Write-only variables considered harmful? Or beneficial?

Write-only variables considered harmful? Or beneficial?

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I haven't forgotten that I promised to describe one more place where we insert an explicit conversion automatically. But before that, a quick digression.

Reader Phil Haack has written some good tips for writing clear code and quotes an old post of mine. However I thought that I would talk a bit about why it is sometimes a good idea to violate his last tip, which is basically "eschew write-only locals". His example is:

public void SomeMethod2()
{
  bool x = DoSomething();
  //some other code.
  //...
  //end of method. x is never used
}

Normally C# warns on all variables and fields which are never read, never written, etc. But in this case we suppress the warning on purpose if the assignment is not a constant expression. 

This is because there is no good way in the Visual Studio debugger to say "show me the return value of the last function call". Though I would agree were you to sensibly point out that the way to solve this is to fix the debugger, given that I have no ability to fix it, we need a solution in C# for our customers.

Therefore we allow this assignment without producing a warning, and you can then very easily step through the debugger and see what functions returned what values when by looking at the locals window. If you build with optimizations turned on then of course the local is never generated in the IL.

This calls out a factor in code writing which is often glossed over. We ought to all know by now that the most important audience to consider when writing production code is not the compiler, but rather future maintenance programmers who will have to understand it. But we often forget that they don't come to understand it by simply reading the code; most of the time that I have to learn a piece of unfamiliar code in a big hurry I am looking at it live, running in a debugger. If the code works well with the debugger then it will be much easier to grasp.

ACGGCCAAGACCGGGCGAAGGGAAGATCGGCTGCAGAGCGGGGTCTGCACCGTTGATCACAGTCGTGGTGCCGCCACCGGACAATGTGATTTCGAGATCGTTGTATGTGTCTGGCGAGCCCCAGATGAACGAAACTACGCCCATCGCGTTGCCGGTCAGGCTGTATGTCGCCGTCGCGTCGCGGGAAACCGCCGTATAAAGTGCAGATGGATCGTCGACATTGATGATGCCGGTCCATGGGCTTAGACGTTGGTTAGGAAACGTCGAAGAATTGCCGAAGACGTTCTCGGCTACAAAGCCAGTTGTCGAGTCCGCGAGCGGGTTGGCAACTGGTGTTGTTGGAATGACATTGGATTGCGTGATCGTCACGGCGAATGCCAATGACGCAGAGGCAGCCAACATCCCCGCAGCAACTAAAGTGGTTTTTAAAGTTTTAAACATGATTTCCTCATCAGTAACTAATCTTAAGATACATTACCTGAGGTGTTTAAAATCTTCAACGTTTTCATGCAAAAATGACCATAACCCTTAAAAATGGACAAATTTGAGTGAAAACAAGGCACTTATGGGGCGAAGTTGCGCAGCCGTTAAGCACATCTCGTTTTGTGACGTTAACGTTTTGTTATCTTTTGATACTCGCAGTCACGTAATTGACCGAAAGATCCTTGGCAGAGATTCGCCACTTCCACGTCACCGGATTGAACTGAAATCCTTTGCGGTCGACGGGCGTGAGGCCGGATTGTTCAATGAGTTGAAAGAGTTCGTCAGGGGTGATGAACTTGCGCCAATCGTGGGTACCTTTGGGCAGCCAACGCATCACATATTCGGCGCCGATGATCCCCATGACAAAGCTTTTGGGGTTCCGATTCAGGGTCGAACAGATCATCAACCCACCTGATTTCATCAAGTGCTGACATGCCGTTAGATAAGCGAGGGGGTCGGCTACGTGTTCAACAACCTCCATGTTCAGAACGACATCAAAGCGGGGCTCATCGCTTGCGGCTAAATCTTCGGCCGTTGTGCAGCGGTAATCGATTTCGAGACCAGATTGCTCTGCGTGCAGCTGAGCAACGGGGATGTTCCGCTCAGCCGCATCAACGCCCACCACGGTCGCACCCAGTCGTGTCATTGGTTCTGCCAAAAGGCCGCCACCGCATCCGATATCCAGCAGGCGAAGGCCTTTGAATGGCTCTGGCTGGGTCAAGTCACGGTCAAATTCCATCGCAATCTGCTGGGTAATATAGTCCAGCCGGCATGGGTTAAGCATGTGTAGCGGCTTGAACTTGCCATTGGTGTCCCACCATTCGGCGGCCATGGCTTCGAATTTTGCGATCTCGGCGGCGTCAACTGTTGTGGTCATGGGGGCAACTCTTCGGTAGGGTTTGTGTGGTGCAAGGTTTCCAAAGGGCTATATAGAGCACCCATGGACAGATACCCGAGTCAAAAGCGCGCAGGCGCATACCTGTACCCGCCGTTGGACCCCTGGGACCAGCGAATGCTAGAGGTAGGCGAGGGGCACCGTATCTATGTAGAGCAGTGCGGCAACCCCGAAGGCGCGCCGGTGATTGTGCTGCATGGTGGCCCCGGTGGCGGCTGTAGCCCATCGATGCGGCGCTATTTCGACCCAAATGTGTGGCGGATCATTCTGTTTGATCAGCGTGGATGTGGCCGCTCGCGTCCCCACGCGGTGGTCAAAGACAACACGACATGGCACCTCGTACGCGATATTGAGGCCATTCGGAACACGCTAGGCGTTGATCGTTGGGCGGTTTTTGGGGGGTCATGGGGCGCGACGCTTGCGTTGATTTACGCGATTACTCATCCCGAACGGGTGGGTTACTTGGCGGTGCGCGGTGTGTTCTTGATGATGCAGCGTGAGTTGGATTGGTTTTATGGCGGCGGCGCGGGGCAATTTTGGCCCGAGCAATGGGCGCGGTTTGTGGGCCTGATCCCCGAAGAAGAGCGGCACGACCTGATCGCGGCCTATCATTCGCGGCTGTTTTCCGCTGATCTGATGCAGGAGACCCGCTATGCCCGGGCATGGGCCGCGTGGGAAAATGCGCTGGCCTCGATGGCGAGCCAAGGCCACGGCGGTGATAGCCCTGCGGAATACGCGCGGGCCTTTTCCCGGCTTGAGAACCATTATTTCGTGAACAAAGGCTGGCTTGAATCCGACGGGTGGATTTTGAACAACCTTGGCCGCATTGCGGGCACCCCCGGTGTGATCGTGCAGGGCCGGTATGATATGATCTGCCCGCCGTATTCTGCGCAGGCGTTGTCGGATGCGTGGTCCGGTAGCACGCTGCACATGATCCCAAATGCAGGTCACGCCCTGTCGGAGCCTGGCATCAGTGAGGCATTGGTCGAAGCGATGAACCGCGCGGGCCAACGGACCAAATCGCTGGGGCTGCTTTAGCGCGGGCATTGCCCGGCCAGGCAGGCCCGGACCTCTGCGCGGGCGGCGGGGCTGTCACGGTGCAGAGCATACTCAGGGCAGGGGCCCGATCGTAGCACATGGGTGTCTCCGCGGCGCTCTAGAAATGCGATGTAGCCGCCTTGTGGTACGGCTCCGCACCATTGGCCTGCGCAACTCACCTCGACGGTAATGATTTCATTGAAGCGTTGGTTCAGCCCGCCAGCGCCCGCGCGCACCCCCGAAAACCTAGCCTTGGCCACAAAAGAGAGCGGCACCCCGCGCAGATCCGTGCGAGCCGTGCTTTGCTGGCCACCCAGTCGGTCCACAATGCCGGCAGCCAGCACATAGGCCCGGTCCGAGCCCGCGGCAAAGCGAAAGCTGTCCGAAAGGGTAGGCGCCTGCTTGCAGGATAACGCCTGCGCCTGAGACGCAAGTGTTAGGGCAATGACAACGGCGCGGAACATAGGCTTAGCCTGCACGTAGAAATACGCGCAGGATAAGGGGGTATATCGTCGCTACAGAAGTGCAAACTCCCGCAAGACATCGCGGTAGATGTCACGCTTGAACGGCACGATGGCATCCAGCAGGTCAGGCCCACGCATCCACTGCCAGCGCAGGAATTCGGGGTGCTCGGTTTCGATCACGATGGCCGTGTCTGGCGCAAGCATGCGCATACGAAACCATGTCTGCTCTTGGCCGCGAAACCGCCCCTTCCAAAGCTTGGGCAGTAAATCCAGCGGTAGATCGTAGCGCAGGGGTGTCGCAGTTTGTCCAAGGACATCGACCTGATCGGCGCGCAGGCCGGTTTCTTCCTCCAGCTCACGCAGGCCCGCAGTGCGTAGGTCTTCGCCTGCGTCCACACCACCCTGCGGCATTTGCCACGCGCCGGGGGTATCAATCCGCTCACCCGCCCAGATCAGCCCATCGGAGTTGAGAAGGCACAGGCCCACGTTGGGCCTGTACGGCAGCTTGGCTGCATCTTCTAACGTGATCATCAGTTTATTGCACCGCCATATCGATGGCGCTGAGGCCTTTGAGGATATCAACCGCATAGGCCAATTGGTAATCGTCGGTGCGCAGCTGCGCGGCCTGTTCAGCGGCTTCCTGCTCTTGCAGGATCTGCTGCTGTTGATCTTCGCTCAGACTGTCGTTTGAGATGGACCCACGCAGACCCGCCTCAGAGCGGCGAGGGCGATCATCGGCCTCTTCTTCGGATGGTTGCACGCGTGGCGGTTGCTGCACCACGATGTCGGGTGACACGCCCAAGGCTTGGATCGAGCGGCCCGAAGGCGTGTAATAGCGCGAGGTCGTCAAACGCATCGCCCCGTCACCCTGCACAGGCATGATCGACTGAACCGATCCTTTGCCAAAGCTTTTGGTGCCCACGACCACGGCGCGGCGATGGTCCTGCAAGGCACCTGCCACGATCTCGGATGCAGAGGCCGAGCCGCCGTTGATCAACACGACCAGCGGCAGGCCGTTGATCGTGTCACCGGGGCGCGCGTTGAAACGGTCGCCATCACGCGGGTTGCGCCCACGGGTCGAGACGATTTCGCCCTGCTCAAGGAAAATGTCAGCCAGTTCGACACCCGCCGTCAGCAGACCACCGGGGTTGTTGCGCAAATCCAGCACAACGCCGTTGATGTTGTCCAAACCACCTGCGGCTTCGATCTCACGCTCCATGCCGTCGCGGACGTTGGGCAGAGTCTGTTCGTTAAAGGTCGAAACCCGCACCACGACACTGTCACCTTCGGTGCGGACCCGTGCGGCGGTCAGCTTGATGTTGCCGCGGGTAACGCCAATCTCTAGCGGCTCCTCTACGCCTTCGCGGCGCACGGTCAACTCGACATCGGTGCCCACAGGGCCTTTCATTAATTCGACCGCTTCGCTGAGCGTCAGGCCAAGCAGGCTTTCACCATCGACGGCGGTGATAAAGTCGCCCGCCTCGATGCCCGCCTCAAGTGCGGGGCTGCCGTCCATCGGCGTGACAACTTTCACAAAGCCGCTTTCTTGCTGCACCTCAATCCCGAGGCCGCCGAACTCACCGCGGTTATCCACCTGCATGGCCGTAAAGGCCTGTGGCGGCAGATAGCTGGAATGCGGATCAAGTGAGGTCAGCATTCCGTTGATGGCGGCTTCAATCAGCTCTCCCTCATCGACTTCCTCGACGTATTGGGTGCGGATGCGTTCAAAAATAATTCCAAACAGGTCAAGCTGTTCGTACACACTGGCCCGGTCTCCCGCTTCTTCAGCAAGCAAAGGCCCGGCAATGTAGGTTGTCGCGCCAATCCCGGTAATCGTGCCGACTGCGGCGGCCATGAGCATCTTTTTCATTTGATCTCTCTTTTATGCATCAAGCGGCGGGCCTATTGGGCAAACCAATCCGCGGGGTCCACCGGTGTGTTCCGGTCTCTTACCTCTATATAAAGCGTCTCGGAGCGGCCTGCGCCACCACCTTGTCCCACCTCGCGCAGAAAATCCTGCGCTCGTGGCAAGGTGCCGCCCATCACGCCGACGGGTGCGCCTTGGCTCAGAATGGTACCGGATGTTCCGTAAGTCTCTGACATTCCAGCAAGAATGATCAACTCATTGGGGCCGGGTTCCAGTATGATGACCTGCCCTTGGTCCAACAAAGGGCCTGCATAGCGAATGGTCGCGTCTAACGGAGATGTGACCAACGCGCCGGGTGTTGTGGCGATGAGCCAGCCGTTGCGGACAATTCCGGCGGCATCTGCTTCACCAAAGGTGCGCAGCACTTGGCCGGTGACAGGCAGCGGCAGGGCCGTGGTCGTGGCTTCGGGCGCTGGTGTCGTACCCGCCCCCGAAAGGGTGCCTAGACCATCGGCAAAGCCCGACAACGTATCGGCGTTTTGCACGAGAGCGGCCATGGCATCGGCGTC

As with all design problems, there are tradeoffs. Say we're building up an object which represents a mathematical expression. Which is better?

var add =
  Add(
    Multiply(
      Constant(2),
      Constant(3)),
    Constant(4));

or

var c2 = Constant(2);
var c3 = Constant(3);
var mult = Multiply(c2, c3);
var c4 = Constant(4);
var add = Add(mult, c4);

Both have essentially the same number of lines of code. The optimizing compiler will generate exactly the same IL for both. But the former lexically emphasizes the structure of the resulting object, whereas the latter lexically emphasizes the order in which things actually get done. Moreover, the latter is much easier to debug if you want to know what the result of each stage along the way is.

Historically I have tended to favour the first pattern, but I am coming around to the second more and more these days in my own code. I find the former more elegant but harder to debug, and I spend a lot of time debugging. So Phil, don't go off on people who do this in C# too hard; they may be making your life easier when you have to debug something in the future.

  • #if DEBUG

    bool b =

    #endif

    DoSomething(); // Apparently, this works in C# 4.

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